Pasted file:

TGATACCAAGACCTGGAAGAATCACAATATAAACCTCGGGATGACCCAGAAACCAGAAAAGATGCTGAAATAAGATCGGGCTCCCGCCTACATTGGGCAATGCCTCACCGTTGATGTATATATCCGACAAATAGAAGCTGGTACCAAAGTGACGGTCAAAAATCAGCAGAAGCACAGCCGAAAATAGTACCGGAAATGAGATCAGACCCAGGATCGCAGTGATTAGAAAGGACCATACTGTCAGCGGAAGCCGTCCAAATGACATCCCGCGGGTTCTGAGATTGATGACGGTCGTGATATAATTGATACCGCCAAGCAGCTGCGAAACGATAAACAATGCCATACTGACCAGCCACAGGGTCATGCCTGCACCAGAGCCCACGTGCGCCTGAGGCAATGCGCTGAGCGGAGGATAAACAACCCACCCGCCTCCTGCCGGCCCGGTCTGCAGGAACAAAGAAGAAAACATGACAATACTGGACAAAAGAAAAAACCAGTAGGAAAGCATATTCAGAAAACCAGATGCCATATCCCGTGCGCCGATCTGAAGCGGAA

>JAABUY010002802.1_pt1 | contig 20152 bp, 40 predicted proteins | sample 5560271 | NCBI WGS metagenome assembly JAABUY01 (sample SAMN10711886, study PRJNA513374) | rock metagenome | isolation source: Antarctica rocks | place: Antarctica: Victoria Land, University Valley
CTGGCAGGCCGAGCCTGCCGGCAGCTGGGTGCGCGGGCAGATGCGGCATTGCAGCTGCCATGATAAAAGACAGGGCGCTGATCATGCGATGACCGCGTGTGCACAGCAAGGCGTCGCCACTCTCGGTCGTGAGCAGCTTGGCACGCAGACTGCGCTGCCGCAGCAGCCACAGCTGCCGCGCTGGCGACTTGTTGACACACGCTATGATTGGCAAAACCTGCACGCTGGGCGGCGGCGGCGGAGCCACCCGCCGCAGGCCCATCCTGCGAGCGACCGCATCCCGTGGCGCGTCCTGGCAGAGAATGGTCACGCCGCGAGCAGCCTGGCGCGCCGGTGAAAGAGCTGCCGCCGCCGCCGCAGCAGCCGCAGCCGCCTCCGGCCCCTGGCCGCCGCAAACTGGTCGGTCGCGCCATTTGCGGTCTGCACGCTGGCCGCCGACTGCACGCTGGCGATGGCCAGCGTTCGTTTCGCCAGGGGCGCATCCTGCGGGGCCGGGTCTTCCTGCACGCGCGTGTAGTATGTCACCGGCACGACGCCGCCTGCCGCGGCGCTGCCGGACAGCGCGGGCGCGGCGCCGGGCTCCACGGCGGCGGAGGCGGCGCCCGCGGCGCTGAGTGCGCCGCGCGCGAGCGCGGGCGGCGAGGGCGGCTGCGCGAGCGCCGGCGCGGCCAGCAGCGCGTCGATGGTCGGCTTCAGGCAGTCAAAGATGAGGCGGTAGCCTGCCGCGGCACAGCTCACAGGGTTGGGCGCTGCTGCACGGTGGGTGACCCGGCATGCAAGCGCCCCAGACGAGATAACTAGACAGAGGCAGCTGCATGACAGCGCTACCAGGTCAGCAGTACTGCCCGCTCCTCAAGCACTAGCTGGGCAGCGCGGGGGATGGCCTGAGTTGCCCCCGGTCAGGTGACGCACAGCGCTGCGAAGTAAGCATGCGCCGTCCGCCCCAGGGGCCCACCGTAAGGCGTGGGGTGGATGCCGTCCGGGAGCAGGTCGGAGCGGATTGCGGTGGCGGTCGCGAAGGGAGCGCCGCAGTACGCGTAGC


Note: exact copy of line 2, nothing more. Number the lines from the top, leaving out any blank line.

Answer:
>JAABUY010002802.1_pt1 | contig 20152 bp, 40 predicted proteins | sample 5560271 | NCBI WGS metagenome assembly JAABUY01 (sample SAMN10711886, study PRJNA513374) | rock metagenome | isolation source: Antarctica rocks | place: Antarctica: Victoria Land, University Valley